God blesses a particular people in Genesis 12:1–3, with the use of “bless” five times. Many see this election of Abraham as divine favoritism that promotes exclusivism, triumphalism, and violence (i.e., holy war; Deut 20; Josh 6). Election conflicts with the Enlightenment worldview of universalism that permeates culture in the twenty-first century. The Niphal of brk in Genesis 12:3 (“and in you all the families of the earth will be blessed”) suggests that Abraham will be the conduit of blessing for the world. Abraham as intercessor for others offers a corollary of this view (Gen 18:7–9; 20:7, 17). Some criticize “the Christian tendency to reduce Israel’s election to her service to the larger world” (Kaminsky, 2007, p. 84) and suggest instead an acknowledgment of God’s “mysterious act of divine love” in its election (Deut 7:7–8). Christians also make exclusivist claims as “a chosen race, a royal priesthood, a holy nation, God’s own people” (1 Pet 2:9–10, drawing on Exod 19:6). God’s choice of the Davidic line is expressed in the unconditional royal covenant of 2 Samuel 7: “your throne will be established forever” (v. 16). God’s choice of David is tied to blessing of a place, Zion (Ps 132:13–18). This blessing fed the view of Jerusalem as inviolable. Jeremiah and Micah prophesied its destruction, to their peril (Jer 7:14; Mic 3:9–12). Blessings have been used politically to claim God on one’s own side and to legitimate foreign policy, for example, holy war traditions, manifest destiny, the War on Terror.

“Blessing” and “curse” are often paired as antonyms (Gen 12:3; Deut 11:29; Josh 8:34) or contrasted in lists (Deut 30:15, 19; Lev 26:3–13; 26:14–39). Curses reflect a break in the relationship with God or with fellow humans. Three Hebrew roots express cursing. The most frequent is ʾrr (“to curse”), in the form of the Qal passive participle describing someone as “cursed,” for example, the serpent, the ground, and Cain (Gen 3:14, 17; 4:11). The second is qll (“to be slight, swift, trifling”), which in the Piel means “to despise” or “to blaspheme” when directed against God (Lev 24:10–23) or “to disrespect” or “insult” when directed against the king (2 Sam 16:5–13). The third, ʾlh, and its noun, ʾālâ, are linked to both “oath” (šĕbûʿâ) and “covenant” (bĕrît). Cursing was not automatic and could be called off by conventional means (Judg 17:2; 21:18–23; 1 Sam 14:45). Earlier research connected curse in ancient Near Eastern suzerainty or vassal treaties with the covenant form in the Hebrew Bible. Subsequent scholarship argued that there was no fixed treaty form in the Levant from which Israel would have borrowed. The motivating themes of gratitude and fear in treaties depended upon what kind of sociopolitical order was in place.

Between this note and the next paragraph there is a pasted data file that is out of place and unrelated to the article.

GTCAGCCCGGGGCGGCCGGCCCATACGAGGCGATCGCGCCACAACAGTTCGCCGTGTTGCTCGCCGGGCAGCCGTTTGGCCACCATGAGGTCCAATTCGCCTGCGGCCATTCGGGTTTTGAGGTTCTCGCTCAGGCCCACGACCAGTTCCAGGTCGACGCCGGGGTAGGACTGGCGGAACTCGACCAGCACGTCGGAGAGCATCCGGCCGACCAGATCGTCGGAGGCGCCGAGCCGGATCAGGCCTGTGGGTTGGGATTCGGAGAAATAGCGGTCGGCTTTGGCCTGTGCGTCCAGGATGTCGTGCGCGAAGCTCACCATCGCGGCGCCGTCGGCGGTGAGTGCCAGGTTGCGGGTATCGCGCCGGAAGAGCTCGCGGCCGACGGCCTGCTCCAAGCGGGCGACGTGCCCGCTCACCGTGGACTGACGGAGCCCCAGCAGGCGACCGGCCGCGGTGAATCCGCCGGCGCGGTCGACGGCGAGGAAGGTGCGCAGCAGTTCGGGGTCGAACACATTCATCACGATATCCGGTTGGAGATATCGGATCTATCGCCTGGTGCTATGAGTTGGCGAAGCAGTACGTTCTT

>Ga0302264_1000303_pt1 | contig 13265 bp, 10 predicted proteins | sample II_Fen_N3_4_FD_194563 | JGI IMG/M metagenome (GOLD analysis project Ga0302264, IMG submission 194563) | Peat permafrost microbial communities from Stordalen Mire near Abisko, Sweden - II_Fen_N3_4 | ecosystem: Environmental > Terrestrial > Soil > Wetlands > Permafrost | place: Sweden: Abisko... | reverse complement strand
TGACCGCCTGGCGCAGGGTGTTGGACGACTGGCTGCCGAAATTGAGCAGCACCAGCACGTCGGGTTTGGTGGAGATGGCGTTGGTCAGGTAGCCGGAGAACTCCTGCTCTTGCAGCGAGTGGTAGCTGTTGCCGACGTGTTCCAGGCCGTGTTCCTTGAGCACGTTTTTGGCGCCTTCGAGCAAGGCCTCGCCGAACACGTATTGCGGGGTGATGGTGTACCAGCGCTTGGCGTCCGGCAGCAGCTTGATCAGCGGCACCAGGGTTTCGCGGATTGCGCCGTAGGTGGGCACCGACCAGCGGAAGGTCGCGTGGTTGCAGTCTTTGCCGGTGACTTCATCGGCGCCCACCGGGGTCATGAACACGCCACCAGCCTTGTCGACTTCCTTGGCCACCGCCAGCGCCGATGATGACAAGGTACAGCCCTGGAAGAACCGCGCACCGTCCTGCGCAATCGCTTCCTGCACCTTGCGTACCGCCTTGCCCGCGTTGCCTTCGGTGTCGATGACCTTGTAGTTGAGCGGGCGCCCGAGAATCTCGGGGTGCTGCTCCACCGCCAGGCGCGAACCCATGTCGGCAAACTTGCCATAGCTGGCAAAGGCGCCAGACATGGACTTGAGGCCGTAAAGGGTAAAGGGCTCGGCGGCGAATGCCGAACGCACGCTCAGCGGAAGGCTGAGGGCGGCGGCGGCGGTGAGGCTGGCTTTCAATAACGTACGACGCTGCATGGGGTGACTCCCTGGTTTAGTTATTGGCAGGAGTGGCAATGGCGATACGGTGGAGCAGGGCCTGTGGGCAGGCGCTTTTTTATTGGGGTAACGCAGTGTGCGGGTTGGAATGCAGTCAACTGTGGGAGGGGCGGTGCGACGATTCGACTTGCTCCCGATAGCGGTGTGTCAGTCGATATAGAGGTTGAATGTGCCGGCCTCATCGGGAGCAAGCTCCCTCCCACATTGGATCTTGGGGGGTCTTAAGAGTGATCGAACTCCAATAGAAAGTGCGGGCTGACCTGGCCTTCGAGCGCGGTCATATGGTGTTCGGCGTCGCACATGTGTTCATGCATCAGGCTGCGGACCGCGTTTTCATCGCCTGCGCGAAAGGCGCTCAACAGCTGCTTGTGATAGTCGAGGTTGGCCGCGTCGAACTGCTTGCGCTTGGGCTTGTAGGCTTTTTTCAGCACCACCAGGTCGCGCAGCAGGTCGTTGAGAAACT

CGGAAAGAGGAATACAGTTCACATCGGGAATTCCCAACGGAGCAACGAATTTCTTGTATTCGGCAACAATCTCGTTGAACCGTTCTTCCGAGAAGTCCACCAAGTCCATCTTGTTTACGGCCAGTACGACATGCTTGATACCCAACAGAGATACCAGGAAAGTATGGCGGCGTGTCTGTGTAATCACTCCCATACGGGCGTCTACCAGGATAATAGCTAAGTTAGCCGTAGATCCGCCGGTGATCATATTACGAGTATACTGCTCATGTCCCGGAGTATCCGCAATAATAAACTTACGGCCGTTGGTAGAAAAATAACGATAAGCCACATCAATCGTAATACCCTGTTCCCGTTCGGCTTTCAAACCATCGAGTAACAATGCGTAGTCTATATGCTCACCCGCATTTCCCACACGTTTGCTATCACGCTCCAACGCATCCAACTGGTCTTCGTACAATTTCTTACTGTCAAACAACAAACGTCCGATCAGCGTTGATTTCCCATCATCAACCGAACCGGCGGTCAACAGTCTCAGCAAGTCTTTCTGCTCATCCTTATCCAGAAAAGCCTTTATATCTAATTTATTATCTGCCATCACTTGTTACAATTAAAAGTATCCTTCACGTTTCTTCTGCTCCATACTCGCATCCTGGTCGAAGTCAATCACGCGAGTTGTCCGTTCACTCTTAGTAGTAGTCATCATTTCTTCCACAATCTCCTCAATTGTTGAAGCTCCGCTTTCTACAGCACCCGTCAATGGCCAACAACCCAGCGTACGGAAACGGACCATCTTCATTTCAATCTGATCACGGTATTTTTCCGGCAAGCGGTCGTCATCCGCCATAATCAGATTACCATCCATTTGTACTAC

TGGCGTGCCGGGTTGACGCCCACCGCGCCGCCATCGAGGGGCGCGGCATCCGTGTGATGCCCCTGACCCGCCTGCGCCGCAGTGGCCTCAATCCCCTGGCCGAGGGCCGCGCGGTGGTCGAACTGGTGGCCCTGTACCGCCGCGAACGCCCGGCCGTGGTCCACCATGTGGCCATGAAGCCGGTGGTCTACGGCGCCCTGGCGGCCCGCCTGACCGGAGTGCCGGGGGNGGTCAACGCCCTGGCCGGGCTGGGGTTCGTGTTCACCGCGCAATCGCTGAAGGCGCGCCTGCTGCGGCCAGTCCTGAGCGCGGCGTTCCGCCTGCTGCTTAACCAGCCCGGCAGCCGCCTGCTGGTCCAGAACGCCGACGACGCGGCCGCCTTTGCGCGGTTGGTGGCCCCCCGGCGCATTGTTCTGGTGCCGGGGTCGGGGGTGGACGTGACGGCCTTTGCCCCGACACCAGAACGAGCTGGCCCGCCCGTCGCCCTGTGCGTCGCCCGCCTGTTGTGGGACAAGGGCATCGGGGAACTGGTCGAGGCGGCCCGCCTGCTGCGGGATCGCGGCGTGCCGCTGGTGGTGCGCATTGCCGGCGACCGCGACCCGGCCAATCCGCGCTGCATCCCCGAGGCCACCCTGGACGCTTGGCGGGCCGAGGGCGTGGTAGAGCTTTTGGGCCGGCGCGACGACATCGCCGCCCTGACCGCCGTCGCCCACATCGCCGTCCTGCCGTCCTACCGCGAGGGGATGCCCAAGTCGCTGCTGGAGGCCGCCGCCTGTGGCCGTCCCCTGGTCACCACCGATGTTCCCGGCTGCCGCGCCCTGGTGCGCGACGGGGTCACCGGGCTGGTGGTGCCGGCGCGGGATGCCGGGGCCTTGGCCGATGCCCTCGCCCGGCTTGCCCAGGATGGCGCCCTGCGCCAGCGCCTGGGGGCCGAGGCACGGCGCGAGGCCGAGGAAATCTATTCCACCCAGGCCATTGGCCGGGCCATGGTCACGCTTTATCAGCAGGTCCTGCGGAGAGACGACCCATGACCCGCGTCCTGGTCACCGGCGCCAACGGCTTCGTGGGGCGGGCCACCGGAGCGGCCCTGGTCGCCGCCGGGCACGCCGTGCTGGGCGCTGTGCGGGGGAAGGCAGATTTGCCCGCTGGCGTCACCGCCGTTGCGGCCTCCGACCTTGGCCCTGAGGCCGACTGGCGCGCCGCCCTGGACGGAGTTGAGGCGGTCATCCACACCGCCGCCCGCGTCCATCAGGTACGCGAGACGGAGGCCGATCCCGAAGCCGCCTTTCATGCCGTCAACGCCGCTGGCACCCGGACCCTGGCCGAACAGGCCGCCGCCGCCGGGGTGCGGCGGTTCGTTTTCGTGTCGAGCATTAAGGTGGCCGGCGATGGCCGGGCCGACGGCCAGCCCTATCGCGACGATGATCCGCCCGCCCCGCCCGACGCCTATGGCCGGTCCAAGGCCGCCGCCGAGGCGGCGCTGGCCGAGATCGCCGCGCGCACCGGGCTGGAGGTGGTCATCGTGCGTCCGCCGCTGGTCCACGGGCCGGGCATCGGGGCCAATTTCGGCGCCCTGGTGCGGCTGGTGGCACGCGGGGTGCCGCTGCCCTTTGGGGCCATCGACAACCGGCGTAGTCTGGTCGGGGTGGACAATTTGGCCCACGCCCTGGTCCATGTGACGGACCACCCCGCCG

Curses were used in oaths as a guarantee of one’s word (1 Sam 14:44; 1 Kgs 2:23; 2 Kgs 6:31). Similarly, Peter curses to deny his connection to Jesus (Mark 14:71; Matt 26:72, 74). Focus on the social function of curses, drawing upon speech act theory, suggests that curses functioned as tools of social control, identity, and exclusion, for example, the curse of Ham/Canaan by a drunken Noah in Genesis 9:20–27. This curse was later applied to chattel slavery in order to justify it and uphold the worldview of the antebellum South with its stereotyping, sense of honor, and contemporary social realities. The sectarians at Qumran offered curses against “the men of the lot of Belial (1QS 2, 4b–9) and blessings for the “elect” (4Q285; 1QS 2, 1b–4a).

Violation of the covenant results in curses (Deut 27:15–26) that outline the consequences for violation. Dominance is characteristic of curse; when Israel violates covenant, it is subdued by its enemies. Curses in Deuteronomy 28 are echoed in the prophets and may be connected to Assyrian siege warfare and its horrors, including exile and damage to subsistence systems. To declare someone “cursed” is to exclude them from community; although a passive participle, the agent of the curse is clearly God. This notion of act/consequence, prominent in the wisdom literature, raises the question of theodicy (e.g., Job; cf. imprecatory psalm laments such as Pss 13, 44, 88). Curse can function as a positive corollary to blessing because it involves God even when blessings are rejected. Oracles of disaster among the prophets ended with an announcement of a negative future that functioned as a curse. This raises the question of the purpose of prophecy—to bring about repentance or to explain an inevitable future. Prophets transform/negate curse by promises of return.